The Rise of Elastic Search can Challenge Google
The Era of Open-Source IPO is Here
Open-source company Elastic helps enterprises build search functionality in new ways. They already help provide software to companies such as Uber, Walgreen, Adobe, Merck and others.
Elastic, based out of the Netherlands, is showing another kind of business model. It first filed to go public last month and the IPO price has nearly doubled. From what I understand, the company offers its technology through cloud providers such as Amazon.
Elastic has experienced strong momentum and has more than 5,000 customers across 80 countries and several industries, according to its S-1 filing.
Elastic, a company that commercializes open-source software for search and data analytics, saw its stock soar as much as 106 percent on October 5th, 2018. It’s been gaining popularity since its release back in 2010 and is essentially an open-source, RESTful, distributed search and analytics engine built on Apache Lucene.
Incorporated in The Netherlands and based in Mountain View, CA, Elastic says its search technology finds information and insights from large amounts of data, available for a diverse set of applications and use cases. Think about what that means in a world permeating with Big Data, analytics and AI.
Elastic reported revenue of $56.6 million, up 79% from the year-ago period. It had a net loss of $18.6 million in that period, vs. $9.9 million in the previous quarter.
The company ultimately raised $252 million in the IPO, selling 7 million ordinary shares of its stock. There’s a little bit of magic in a few startups out of the Netherlands and this is a company I’m very bullish about.
According to CNBC, its stock price story IPO goes like this:
- Elastic first filed to go public on Sept. 5. Then on
- Sept. 24, the company estimated that it would price shares in the range of $26 to $29 per share.
- On Oct. 2, the company provided a higher estimated range: $33 to $35 per share.
- And on Thursday, Oct. 4, the company announced that it had priced shares at $36 per share, above the high end of the latest range.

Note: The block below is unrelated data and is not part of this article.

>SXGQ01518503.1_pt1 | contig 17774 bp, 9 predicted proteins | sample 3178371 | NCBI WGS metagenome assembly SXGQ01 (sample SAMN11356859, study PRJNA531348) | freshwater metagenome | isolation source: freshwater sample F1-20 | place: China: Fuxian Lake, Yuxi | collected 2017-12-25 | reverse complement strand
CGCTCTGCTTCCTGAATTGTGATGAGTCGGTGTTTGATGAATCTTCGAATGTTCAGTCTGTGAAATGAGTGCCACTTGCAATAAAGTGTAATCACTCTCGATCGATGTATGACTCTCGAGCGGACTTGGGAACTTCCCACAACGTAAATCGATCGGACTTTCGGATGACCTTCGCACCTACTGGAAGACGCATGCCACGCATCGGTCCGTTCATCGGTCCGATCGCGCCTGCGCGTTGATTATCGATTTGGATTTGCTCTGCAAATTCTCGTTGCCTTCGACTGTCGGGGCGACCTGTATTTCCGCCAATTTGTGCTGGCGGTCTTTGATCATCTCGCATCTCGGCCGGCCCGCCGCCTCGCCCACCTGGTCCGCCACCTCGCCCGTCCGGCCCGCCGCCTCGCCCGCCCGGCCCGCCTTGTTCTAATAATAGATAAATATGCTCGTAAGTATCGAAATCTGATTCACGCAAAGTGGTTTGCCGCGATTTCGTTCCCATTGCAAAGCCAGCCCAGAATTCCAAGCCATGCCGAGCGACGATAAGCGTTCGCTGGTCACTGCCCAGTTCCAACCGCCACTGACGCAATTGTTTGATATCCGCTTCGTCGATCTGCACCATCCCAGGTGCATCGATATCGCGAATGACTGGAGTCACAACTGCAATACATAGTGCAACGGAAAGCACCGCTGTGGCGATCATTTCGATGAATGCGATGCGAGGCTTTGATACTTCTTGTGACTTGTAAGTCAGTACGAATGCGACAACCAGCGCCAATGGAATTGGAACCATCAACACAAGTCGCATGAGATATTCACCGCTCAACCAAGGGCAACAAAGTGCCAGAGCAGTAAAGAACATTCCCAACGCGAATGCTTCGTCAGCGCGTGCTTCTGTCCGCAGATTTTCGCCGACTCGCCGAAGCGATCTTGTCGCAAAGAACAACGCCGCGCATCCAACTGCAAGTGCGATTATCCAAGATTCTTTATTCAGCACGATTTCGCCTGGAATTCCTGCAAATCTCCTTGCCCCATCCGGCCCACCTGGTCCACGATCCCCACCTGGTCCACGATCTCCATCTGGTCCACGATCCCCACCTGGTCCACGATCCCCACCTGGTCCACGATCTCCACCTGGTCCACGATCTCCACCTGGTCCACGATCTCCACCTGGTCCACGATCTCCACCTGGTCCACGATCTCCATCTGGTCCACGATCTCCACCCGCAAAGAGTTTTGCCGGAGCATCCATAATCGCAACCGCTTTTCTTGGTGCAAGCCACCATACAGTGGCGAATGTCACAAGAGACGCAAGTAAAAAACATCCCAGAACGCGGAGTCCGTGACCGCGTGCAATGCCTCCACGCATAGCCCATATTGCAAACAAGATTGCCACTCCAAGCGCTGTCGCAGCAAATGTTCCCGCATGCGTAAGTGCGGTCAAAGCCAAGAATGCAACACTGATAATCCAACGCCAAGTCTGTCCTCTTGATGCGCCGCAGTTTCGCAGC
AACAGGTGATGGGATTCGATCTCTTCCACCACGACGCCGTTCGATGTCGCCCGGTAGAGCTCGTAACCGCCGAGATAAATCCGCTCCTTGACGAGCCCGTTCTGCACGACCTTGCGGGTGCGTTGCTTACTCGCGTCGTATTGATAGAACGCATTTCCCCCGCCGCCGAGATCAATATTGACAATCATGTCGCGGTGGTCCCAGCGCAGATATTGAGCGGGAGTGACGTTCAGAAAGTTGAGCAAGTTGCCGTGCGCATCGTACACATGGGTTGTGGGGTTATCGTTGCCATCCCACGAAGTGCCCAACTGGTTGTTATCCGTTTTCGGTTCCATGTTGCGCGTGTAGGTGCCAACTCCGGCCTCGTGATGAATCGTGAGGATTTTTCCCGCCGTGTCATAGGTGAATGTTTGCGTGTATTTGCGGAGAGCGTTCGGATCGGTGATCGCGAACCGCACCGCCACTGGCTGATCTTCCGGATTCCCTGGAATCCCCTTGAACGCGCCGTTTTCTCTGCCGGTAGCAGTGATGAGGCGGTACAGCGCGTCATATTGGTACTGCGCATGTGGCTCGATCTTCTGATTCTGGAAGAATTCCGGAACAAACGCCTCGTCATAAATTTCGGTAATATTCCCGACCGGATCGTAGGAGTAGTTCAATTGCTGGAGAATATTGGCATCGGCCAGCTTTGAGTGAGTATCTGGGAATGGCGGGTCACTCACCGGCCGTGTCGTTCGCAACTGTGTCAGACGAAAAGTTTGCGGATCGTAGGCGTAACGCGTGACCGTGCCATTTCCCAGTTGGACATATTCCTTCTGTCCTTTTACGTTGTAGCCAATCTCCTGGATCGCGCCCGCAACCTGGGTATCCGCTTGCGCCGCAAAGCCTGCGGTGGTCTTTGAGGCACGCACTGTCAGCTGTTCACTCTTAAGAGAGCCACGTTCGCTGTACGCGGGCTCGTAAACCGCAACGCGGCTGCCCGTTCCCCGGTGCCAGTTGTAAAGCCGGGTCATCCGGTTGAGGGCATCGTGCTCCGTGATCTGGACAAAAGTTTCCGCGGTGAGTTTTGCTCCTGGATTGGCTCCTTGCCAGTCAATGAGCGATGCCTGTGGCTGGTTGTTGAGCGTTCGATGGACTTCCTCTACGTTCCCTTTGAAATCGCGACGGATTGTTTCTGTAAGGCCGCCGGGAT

The company’s technology has been downloaded over 350 million times since 2013, according to the company’s S-1 filing.
FORTUNE 500 CLIENTS
Like BOX it has incredible enterprise penetration where it counts. Elastic said it has over 5,500 customers — representing 32% of the Fortune 500.
It has a really good reputation in the industry, where its competitors include Alphabet’s Google, Splunk, Micro Focus and cloud providers such as Amazon. Elastic provides its commercial software atop the Amazon and Google clouds. It’s also available for companies to use in their own data centers.
While we aren’t really there yet in entering the era of the golden age of semantic search, alternatives to Google search will ramp up due to Google’s unfair practices and monopolistic-like tendencies that are focused on advertising.
A LEADER IN ENTERPRISE SEARCH
Think about this though with Elastic: the company considers search to be foundational to a wide variety of experiences that are facilitated by the company’s ability to instantly discover relevant information from large amounts of data.
When your shares soar 94% in your first day of trading you know that the world has indeed discovered your potential. Founded in 2012 and commercializing open-source software for search and data analytics, I think Elastic has a lot of room to grow with known backers such as Benchmark, Index Ventures and New Enterprise Associates.
RISE OF OPEN-SOURCE SEARCH
Elastic via Search Lucene basically is more optimized for granular control of things to analyze such as tokenized textual data. So there are a lot of pure organizational businesses cases. Since Lucene is open source it’s known to have one of the greatest developer communities on Earth, and chances are somebody has already built a module which can help your application start from something better than scratch, according to Quora.
It’s no secret software developers of today and in the future will prefer more decentralized and open-source compatible companies. That’s not necessarily your Google and Microsofts of the world. On their AWS page this is what they say:
Elasticsearch has quickly become the most popular search engine, and is commonly used for log analytics, full-text search, security intelligence, business analytics, and operational intelligence use cases.
When you actually compare them with Google, you start to get a glimpse of what makes Elastic special. Searching under the hood is where it counts. When you use Uber, it’s Elastic that helps power the systems that locate nearby riders and drivers. When you shop online at Walgreen, Elastic helps power finding the right products to add to your cart. When you look for a partner on Tinder, Elastic helps power the algorithms that guide you to a match, the company said in its S-1 filing.